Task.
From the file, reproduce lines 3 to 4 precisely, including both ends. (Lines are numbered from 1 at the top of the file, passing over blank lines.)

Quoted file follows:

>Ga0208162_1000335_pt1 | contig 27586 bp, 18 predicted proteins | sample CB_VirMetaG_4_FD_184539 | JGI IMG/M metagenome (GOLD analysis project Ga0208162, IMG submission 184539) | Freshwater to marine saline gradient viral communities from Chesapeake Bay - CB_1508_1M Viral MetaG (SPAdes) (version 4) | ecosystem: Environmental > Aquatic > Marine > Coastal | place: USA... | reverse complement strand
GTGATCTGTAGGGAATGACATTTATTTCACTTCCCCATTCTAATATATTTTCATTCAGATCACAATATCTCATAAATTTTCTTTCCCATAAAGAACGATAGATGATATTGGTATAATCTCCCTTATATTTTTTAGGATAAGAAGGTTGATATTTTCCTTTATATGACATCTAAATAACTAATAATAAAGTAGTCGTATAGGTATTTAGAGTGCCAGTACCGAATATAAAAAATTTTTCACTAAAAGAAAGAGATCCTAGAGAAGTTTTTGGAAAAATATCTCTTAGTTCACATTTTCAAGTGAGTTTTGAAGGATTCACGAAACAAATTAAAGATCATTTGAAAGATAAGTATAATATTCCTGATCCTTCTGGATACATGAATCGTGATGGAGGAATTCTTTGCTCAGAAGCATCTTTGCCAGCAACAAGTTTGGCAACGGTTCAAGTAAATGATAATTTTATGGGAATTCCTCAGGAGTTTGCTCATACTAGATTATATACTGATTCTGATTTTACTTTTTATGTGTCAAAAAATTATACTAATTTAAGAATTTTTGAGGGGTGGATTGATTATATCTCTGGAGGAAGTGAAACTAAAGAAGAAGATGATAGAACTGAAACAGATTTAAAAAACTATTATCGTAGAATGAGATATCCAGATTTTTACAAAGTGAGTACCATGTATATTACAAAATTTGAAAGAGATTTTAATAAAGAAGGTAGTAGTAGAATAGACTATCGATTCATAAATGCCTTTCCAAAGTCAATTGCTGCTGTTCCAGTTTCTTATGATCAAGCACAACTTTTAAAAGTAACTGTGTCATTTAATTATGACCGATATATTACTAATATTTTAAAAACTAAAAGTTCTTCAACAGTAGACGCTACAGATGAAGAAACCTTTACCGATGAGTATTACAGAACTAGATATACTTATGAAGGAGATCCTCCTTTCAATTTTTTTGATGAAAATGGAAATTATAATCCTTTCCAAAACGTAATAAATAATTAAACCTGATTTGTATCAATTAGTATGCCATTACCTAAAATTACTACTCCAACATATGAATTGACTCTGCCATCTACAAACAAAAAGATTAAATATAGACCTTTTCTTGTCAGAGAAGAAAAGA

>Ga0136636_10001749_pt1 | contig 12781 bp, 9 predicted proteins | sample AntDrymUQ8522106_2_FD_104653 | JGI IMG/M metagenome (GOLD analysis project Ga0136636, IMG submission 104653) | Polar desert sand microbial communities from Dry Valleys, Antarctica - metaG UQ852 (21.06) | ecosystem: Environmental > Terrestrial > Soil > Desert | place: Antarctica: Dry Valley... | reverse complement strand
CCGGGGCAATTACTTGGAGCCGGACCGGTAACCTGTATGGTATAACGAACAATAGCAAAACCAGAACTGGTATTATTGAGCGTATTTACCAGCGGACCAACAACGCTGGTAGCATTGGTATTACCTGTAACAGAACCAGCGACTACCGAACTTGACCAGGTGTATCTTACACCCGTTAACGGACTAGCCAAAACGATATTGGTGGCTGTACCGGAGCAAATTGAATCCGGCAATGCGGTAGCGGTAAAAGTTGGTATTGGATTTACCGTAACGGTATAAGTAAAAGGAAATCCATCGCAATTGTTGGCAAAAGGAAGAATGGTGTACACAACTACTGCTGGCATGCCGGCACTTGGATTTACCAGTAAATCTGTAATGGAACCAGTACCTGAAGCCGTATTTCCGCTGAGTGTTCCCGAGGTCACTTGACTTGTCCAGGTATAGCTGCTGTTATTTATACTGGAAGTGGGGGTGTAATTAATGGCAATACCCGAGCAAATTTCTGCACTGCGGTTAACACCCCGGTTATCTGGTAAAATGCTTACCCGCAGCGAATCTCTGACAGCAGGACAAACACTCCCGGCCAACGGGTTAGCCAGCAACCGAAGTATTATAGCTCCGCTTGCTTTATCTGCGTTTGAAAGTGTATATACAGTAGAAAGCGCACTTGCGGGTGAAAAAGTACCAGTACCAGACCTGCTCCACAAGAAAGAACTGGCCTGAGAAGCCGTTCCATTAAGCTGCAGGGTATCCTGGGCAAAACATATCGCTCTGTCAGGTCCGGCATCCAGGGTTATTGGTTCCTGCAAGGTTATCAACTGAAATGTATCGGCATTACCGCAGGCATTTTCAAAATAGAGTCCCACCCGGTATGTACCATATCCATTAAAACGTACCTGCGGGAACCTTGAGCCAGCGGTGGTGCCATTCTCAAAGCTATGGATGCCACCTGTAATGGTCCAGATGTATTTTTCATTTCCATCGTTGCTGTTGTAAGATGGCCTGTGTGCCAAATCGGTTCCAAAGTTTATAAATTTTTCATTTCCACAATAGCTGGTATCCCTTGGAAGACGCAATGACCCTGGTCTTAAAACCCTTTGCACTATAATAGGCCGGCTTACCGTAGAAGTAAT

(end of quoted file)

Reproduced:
>Ga0136636_10001749_pt1 | contig 12781 bp, 9 predicted proteins | sample AntDrymUQ8522106_2_FD_104653 | JGI IMG/M metagenome (GOLD analysis project Ga0136636, IMG submission 104653) | Polar desert sand microbial communities from Dry Valleys, Antarctica - metaG UQ852 (21.06) | ecosystem: Environmental > Terrestrial > Soil > Desert | place: Antarctica: Dry Valley... | reverse complement strand
CCGGGGCAATTACTTGGAGCCGGACCGGTAACCTGTATGGTATAACGAACAATAGCAAAACCAGAACTGGTATTATTGAGCGTATTTACCAGCGGACCAACAACGCTGGTAGCATTGGTATTACCTGTAACAGAACCAGCGACTACCGAACTTGACCAGGTGTATCTTACACCCGTTAACGGACTAGCCAAAACGATATTGGTGGCTGTACCGGAGCAAATTGAATCCGGCAATGCGGTAGCGGTAAAAGTTGGTATTGGATTTACCGTAACGGTATAAGTAAAAGGAAATCCATCGCAATTGTTGGCAAAAGGAAGAATGGTGTACACAACTACTGCTGGCATGCCGGCACTTGGATTTACCAGTAAATCTGTAATGGAACCAGTACCTGAAGCCGTATTTCCGCTGAGTGTTCCCGAGGTCACTTGACTTGTCCAGGTATAGCTGCTGTTATTTATACTGGAAGTGGGGGTGTAATTAATGGCAATACCCGAGCAAATTTCTGCACTGCGGTTAACACCCCGGTTATCTGGTAAAATGCTTACCCGCAGCGAATCTCTGACAGCAGGACAAACACTCCCGGCCAACGGGTTAGCCAGCAACCGAAGTATTATAGCTCCGCTTGCTTTATCTGCGTTTGAAAGTGTATATACAGTAGAAAGCGCACTTGCGGGTGAAAAAGTACCAGTACCAGACCTGCTCCACAAGAAAGAACTGGCCTGAGAAGCCGTTCCATTAAGCTGCAGGGTATCCTGGGCAAAACATATCGCTCTGTCAGGTCCGGCATCCAGGGTTATTGGTTCCTGCAAGGTTATCAACTGAAATGTATCGGCATTACCGCAGGCATTTTCAAAATAGAGTCCCACCCGGTATGTACCATATCCATTAAAACGTACCTGCGGGAACCTTGAGCCAGCGGTGGTGCCATTCTCAAAGCTATGGATGCCACCTGTAATGGTCCAGATGTATTTTTCATTTCCATCGTTGCTGTTGTAAGATGGCCTGTGTGCCAAATCGGTTCCAAAGTTTATAAATTTTTCATTTCCACAATAGCTGGTATCCCTTGGAAGACGCAATGACCCTGGTCTTAAAACCCTTTGCACTATAATAGGCCGGCTTACCGTAGAAGTAAT